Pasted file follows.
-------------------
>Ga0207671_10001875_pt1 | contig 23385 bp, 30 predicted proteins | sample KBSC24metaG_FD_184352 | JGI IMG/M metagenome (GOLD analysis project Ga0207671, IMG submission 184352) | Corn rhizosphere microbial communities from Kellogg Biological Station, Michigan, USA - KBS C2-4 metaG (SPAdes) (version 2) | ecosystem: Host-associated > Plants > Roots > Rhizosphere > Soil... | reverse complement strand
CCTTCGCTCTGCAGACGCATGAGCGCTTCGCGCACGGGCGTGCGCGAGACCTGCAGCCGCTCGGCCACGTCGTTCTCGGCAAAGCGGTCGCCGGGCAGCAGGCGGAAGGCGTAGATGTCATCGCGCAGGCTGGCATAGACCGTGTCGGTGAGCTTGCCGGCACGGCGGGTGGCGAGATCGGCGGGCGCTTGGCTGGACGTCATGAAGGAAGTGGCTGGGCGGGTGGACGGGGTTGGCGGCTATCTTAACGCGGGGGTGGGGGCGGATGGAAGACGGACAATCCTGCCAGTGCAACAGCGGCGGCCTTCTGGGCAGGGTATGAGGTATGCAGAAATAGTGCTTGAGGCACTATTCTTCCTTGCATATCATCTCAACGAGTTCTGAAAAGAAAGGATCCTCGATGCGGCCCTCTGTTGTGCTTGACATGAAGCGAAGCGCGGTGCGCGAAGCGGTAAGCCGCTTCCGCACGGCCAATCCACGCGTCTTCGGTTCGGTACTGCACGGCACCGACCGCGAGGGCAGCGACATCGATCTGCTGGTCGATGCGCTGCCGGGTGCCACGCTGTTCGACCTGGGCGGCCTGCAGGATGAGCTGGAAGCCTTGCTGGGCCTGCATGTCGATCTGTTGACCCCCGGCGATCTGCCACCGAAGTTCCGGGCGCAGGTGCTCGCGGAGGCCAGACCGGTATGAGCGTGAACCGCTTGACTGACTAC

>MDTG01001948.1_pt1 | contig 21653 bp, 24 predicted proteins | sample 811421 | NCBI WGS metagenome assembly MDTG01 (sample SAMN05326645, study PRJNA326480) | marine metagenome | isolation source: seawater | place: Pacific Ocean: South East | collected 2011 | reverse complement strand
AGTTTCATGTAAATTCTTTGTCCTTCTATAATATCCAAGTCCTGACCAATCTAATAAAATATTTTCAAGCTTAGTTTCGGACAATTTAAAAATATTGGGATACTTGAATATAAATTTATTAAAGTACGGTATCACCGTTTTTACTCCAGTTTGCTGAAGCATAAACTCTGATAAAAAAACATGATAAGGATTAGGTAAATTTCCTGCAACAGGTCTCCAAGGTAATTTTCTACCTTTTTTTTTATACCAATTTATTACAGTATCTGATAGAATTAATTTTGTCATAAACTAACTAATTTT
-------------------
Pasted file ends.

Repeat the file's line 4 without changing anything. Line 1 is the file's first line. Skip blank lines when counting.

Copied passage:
AGTTTCATGTAAATTCTTTGTCCTTCTATAATATCCAAGTCCTGACCAATCTAATAAAATATTTTCAAGCTTAGTTTCGGACAATTTAAAAATATTGGGATACTTGAATATAAATTTATTAAAGTACGGTATCACCGTTTTTACTCCAGTTTGCTGAAGCATAAACTCTGATAAAAAAACATGATAAGGATTAGGTAAATTTCCTGCAACAGGTCTCCAAGGTAATTTTCTACCTTTTTTTTTATACCAATTTATTACAGTATCTGATAGAATTAATTTTGTCATAAACTAACTAATTTT